Geography GCSE: Unit 1A - Tectonic Plates

Just notes on tectonic plates - case studies included. 

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  • Created by: Iqra H
  • Created on: 05-06-12 19:20

Tectonic plates

The crust is divided into tectonic plates – they are made of continental and oceanic plates.

Continental – thicker and less dense.

Oceanic – thinner and more dense.

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Plate margin

Destructive two plates are moving towards each other.

·         Where an oceanic plate meets a continental plate, the denser oceanic plate is forced into the mantle and destroyed this creates volcanoes in the ocean trench.

·         Where two continental plates meet and they smash together, but no crust is destroyed.

Constructive two plates moving away from each other.

·         The magma rises from the mantle which fills the gap and cools therefore, creating a new crust.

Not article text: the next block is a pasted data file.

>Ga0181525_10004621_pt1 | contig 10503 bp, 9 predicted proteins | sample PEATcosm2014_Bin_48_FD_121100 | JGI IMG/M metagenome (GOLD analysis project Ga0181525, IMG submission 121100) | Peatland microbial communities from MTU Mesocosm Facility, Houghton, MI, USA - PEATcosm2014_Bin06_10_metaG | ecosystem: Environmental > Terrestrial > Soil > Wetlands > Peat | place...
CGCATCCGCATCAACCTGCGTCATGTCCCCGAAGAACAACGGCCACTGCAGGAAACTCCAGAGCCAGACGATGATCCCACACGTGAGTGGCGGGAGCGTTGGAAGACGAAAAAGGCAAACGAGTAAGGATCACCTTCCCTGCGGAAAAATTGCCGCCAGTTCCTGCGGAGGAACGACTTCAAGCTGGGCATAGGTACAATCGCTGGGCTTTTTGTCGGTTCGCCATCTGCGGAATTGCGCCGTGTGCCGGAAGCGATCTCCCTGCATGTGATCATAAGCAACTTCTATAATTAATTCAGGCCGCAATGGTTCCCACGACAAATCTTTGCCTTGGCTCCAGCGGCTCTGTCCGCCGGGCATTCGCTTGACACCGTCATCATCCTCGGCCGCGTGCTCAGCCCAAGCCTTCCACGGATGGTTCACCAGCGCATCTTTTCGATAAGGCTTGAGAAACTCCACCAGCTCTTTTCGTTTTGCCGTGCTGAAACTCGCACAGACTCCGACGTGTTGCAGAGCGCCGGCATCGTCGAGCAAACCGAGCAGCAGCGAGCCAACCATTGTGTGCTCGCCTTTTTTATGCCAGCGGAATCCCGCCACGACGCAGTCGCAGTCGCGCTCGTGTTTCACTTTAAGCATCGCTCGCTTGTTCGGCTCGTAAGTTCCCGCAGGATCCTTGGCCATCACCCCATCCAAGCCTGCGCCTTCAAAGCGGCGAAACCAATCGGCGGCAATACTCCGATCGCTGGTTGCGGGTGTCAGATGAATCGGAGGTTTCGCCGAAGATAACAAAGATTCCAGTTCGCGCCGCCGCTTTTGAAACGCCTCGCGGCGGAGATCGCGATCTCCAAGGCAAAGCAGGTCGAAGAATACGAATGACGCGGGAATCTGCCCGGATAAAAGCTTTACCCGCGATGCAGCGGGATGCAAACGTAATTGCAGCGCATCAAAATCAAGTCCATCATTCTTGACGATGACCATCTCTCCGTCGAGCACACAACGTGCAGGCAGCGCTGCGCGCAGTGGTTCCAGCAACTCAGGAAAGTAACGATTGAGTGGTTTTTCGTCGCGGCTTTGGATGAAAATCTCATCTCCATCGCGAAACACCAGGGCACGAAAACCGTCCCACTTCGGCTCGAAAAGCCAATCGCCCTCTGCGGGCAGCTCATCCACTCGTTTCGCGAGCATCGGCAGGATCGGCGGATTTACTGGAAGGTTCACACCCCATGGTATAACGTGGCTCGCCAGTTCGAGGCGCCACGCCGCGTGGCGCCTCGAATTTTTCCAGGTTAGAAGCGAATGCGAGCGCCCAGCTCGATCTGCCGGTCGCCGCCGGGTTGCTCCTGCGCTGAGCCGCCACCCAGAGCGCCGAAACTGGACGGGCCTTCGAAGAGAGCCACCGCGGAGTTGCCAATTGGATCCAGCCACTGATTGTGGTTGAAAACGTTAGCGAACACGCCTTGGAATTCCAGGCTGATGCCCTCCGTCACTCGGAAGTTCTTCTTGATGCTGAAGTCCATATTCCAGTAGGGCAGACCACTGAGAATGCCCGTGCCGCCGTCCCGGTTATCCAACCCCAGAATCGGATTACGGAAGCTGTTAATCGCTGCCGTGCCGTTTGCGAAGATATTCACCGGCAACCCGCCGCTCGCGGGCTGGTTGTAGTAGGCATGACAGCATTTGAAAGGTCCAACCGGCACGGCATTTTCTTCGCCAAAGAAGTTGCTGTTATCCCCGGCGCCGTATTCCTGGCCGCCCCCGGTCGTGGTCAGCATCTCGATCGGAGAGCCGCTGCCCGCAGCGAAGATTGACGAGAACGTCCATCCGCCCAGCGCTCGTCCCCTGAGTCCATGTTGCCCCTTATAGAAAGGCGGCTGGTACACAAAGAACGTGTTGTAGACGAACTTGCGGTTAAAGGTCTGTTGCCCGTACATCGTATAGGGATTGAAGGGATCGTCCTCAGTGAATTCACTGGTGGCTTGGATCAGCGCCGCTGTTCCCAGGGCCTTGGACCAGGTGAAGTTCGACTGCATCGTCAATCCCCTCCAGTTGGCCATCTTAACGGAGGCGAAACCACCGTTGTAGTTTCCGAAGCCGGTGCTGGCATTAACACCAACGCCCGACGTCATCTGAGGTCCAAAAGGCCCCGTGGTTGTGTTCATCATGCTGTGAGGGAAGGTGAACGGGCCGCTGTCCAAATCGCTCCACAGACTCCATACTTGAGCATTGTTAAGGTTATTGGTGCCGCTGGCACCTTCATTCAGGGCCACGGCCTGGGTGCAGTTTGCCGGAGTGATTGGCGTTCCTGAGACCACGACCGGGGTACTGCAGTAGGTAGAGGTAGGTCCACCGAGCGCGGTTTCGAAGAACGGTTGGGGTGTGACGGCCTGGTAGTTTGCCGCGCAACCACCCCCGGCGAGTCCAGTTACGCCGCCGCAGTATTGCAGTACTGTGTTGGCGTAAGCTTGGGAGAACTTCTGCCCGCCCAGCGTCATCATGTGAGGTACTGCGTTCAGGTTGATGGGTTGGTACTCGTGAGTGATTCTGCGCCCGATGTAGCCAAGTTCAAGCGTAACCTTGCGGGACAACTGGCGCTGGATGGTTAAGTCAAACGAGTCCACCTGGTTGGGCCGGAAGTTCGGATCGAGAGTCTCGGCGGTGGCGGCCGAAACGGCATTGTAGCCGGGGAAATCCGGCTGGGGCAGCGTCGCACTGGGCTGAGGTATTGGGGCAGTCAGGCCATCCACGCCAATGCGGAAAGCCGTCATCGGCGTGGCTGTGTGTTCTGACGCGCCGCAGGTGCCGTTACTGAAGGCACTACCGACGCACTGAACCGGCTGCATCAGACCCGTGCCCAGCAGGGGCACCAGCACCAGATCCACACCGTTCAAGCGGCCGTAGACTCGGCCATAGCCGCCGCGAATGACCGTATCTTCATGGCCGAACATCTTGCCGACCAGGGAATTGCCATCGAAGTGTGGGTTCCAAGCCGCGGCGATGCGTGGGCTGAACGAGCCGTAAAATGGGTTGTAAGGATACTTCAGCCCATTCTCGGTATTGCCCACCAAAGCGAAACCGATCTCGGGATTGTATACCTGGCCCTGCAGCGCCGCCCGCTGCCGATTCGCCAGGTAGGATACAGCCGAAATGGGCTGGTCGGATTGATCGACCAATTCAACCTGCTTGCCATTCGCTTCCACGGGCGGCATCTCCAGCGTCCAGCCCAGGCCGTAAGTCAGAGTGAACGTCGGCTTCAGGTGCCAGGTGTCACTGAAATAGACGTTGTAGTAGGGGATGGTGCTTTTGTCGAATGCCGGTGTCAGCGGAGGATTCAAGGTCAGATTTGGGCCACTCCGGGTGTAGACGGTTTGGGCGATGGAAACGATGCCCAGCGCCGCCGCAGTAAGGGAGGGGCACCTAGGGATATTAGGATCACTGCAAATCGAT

Conservative two plates are moving sideways or past each other.

·         The crust isnt created nor destroyed.

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Fold mountains

When tectonic plates collide, the sedimentary rocks are forced upwards to form mountains.

Therefore, fold mountains are found at destructive plate margins.

You can also get fold mountain where a continental and oceanic plate collide. (The Andes, South America)

You can also get fold mountains where two continental plates collide. (The Himalayas, Asia)

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Location Central Europe (Austria, France, Germany, Italy, Liechtenstein, Slovenia and Switzerland).